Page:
Perhaps the biggest mystery of all is that our unknowable God calls us to press on to know Him. “So let’s learn, let’s press on to know the LORD. His appearance is as sure as the dawn; And He will come to us like the rain, As the spring rain waters the earth” (Hosea 6:3, NASB).
The heroes of our faith all had one thing in common. They knew the power of the seek. God desires that we seek Him with everything in us. Shane Idleman expands on this thought in What Does it Mean to Truly Seek God? “To seek in this context means to ‘find what is missing.’ The Hebrew word for seek, baqash, has a very strong meaning. Imagine losing your child in a crowded mall. Your entire heart would be engaged. How would you spend your time? Where would your energy be concentrated? Now parallel this with seeking God.”
God’s desire for us to seek Him is so important that it’s mentioned over 8000 times in Scripture. Why is seeking Him so important? Because when we seek God, He promises to open our understanding in supernatural ways and reveal Himself to us (Proverbs 2:3-6, Proverbs 25:2, Proverbs 28:5, Jeremiah 29:13).
As God reveals Himself to us, our need to be in control of all of life’s mysteries fades, our faith deepens, and our ability to trust Him is perfected. We are given the power to walk in full confidence that our mysterious God is faithful and true.
If you’d like more information about how to seek God in practical ways check out Danielle Bernock’s How Can I Get to Know God Better?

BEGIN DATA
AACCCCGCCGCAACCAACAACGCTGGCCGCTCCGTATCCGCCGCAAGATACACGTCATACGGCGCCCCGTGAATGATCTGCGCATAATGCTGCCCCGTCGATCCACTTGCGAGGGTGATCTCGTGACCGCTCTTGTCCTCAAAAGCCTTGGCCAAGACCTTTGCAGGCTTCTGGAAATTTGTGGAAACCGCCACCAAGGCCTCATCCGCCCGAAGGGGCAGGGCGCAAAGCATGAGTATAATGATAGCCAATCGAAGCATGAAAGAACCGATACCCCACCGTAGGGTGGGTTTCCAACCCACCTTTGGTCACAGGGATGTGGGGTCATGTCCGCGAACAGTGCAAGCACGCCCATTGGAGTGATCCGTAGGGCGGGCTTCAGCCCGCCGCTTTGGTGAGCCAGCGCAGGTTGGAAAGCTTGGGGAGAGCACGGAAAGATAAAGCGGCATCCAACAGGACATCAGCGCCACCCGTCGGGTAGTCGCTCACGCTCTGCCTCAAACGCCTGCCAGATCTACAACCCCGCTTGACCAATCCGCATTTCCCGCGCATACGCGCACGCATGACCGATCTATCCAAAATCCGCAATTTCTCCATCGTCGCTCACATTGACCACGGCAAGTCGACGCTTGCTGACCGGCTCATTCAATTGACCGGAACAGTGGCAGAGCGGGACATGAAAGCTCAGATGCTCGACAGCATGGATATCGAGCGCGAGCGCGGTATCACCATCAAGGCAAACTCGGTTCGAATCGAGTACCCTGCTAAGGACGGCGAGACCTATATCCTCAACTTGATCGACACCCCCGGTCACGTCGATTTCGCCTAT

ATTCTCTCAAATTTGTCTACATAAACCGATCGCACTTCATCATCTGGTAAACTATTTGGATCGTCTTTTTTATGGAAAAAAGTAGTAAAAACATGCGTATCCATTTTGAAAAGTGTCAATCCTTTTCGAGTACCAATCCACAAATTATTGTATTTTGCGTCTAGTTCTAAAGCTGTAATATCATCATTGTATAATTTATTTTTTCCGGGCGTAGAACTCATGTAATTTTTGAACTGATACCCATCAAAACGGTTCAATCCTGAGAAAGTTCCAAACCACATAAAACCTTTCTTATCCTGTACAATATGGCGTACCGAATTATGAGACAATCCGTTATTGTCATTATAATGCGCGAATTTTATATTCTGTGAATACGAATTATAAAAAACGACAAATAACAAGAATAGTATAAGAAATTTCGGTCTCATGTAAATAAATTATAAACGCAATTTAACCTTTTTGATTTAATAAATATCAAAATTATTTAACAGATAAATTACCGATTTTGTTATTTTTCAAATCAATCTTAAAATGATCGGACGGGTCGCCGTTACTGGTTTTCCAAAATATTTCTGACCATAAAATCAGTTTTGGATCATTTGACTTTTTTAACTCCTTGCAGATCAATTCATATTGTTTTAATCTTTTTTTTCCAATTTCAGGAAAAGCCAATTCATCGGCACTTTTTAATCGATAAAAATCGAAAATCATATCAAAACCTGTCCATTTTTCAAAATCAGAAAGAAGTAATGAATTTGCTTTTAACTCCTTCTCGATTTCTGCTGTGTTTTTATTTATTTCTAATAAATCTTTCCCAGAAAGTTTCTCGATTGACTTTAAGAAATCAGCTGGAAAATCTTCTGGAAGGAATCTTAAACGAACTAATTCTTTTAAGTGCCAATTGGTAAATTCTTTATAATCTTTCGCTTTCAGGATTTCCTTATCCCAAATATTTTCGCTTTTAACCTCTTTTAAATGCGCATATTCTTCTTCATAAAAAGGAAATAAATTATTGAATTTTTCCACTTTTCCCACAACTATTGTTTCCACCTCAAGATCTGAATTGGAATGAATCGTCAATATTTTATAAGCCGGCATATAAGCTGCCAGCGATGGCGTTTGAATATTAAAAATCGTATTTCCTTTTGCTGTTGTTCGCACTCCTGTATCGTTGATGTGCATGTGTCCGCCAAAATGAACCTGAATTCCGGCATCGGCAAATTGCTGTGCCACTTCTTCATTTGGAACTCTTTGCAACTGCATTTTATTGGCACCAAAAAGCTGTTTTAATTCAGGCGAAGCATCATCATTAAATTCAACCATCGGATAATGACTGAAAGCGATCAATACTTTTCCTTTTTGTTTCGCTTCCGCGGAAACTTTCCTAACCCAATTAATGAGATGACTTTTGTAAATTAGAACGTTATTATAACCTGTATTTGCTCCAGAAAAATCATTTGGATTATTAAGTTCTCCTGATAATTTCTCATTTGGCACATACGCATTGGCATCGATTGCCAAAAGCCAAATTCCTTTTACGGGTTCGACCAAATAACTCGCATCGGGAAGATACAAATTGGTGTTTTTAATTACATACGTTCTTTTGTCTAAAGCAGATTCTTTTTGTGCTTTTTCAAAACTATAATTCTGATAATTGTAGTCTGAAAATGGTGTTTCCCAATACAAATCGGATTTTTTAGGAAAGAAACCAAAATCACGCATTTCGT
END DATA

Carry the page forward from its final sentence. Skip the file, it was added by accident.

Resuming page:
In due time our God will make known all the mysteries of the universe. He’s already revealed part of that mystery through Christ and His Holy Spirit, who leads us into all truth. But “For now we see only a reflection as in a mirror; then we shall see face to face. Now I know in part; then I shall know fully, even as I am fully known” (1 Corinthians 13:12).
For further reading:
How Can God Make Good What Was Meant for Evil?
How Do We Walk by Faith and Not by Sight?
Photo Credit: ©iStock/Getty Images Plus/Moussa81
Annette Marie Griffin is an award-winning author and speaker who has managed and directed children’s and youth programs for more than 20 years. Her debut children’s book, What Is A Family? released through Familius Publishing in 2020. Annette has also written curriculum for character growth and development of elementary-age children and has developed parent training seminars to benefit the community. Her passion is to help wanderers find home. She and her husband have five children—three who have already flown the coop and two adopted teens still roosting at home—plus two adorable grands who add immeasurable joy and laughter to the whole flock.